About ALA & Our Mission

The ALA Mission: To provide leadership for the development, promotion, and improvement of library and information services and the profession of librarianship in order to enhance learning and to ensure access to information for all.
ALA mission graphic

Our Strategic Priorities

ALA and its members work with libraries, the broader library community and members of the public to advocate for the value of libraries and for public support for libraries of all types.

The American Library Association's Public Policy and Advocacy office represents libraries on Capitol Hill. The team is charged with following and influencing legislation, policy, and regulatory issues of importance to the library field.

ALA provides resources to support all aspects and all stages of your library career: School, jobs, continuing education and professional growth.

ALA recognizes that equity, diversity, and inclusion (EDI) impacts all aspects of work among members of the Association, within the field of librarianship, and within the communities served by libraries.

Our Core Values

What We Do

The association works to increase public awareness of the value of libraries and librarians, to promote state and national legislation beneficial to libraries and library users, and to supply resources and support to local library advocates.

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Diversity is reflected in the association's commitment to recruiting people of color and people with disabilities to the profession, and to the promotion and development of library collections and services for all people.

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The association provides opportunities for the professional development and education of all library staff members and trustees. It promotes continuous, lifelong learning for all people through library and information services of every type.

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The Association advocates for funding and policies that support libraries as great democratic institutions, providing the full range of information resources to people of every age, income level, location, ethnicity, or physical ability.

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Intellectual freedom is a basic right in a democratic society and a core value of the library profession. The ALA actively defends the right of library users to read, seek information, and speak freely as guaranteed by the First Amendment.

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The ALA assists and promotes libraries in helping children and adults develop the ability to read and utilize information resources -understanding that literacy is essential in a global information society.

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The association is inclusive, effective, and responsive to the needs of ALA members.

ALA provides leadership in the transformation of libraries and library services in a dynamic and increasingly global digital information environment.

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How You Can Help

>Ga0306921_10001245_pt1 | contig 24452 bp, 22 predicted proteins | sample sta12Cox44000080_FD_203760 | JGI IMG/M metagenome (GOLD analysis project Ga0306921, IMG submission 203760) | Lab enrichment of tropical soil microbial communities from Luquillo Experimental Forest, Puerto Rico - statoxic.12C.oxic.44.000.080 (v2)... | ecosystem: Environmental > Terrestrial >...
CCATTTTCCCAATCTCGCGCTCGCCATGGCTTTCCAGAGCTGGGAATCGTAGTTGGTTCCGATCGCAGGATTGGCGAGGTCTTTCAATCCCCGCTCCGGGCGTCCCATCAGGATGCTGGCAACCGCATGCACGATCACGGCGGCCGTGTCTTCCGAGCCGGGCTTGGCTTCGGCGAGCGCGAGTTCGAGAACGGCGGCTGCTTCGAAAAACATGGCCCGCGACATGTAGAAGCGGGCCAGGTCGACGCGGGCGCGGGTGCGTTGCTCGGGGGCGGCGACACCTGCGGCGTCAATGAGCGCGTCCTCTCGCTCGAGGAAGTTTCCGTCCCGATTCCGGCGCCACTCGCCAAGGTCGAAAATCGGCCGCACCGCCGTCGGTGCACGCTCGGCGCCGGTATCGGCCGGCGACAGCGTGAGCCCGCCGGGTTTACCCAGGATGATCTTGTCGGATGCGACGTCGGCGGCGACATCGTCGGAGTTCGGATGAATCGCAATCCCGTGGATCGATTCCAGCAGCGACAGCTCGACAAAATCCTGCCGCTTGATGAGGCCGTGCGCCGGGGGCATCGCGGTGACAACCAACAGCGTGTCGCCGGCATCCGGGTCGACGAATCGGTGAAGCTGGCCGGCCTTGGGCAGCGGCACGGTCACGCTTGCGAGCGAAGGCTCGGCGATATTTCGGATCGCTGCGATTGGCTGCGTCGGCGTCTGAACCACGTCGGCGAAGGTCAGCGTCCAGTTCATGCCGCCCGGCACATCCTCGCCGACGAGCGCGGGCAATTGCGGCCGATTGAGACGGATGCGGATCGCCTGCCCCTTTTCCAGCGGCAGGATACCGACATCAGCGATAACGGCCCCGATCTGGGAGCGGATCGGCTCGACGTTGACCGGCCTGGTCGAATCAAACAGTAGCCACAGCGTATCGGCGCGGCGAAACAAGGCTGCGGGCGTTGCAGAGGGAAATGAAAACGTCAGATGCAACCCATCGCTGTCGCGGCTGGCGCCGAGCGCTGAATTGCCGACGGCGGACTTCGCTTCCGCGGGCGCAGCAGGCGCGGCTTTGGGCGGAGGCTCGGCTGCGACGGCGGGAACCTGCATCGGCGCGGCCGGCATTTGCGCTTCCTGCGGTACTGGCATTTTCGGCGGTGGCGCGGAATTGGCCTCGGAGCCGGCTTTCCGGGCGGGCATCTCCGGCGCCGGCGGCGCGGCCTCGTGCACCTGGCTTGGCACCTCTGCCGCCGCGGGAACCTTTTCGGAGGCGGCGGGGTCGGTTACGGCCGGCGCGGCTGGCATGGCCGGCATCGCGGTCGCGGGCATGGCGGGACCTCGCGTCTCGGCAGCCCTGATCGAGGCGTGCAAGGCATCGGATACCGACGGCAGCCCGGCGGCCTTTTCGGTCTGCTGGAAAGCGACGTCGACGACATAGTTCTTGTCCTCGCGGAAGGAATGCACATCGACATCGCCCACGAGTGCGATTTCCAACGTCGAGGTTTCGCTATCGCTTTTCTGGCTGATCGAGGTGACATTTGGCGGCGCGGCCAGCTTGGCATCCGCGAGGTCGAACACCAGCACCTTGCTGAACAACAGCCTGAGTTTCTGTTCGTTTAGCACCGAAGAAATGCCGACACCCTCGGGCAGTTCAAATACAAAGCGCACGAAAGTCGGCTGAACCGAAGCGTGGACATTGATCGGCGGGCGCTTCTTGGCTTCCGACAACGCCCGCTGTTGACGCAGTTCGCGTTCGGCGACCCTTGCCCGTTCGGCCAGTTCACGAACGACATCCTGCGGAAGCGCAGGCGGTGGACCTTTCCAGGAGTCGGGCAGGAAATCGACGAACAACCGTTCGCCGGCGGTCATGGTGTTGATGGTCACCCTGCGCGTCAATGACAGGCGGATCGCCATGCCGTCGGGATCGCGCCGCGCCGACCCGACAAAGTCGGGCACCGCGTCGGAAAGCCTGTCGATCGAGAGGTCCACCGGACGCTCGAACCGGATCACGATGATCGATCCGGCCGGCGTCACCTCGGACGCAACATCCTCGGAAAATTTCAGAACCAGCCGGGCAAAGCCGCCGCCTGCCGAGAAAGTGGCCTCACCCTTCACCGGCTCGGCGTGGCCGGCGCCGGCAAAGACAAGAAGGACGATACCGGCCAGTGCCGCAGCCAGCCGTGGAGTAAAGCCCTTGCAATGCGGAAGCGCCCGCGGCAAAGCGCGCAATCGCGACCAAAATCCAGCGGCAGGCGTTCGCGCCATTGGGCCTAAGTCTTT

ALA membership is open to individuals, organizations, non-profits, and businesses interested in working together to change the world for the better through libraries and librarians.

Find out how you can join ALA’s work to positively impact libraries.

Your contribution supports new librarian development, cultural programming, advocacy efforts, and more.

ALA Store purchases fund advocacy, awareness, and accreditation programs for library professionals worldwide.

Drive for books for fighters. Photo shows a number of girls each with a pile of books wending her way into the Public Library Building, New York, where they left books to be sent to camps. This campaign for books was started by the American Library Association. March 18, 1918

ALA History

During the Centennial Exposition in Philadelphia in 1876, 103 librarians (90 men and 13 women) responded to a call for a "Convention of Librarians" to be held October 4-6 at the Historical Society of Pennsylvania. The aim of the Association, in that resolution, was "to enable librarians to do their present work more easily and at less expense." Attendees came from as far west as Chicago and from England.

According to Ed Holley in his essay "ALA at 100," at the end of the meeting "the register was passed around for all to sign who wished to become charter members," making October 6, 1876 the birthday of the American Library Association.

Among those in attendance at the meeting were Justin Winsor (Boston Public, Harvard), William Frederick Poole (Chicago Public, Newberry), Charles Ammi Cutter (Boston Athenaeum), Melvil Dewey (Amherst), and Richard Rogers Bowker (Publisher's Weekly).

(Image: American Library Association Campaigns - Drive for books for WWI fighters. March 18, 1918 . Photo shows a number of girls each with a pile of books wending her way into the Public Library Building, New York, where they left books to be sent to camps. This campaign for books was started by the American Library Association. [National Archives and Records])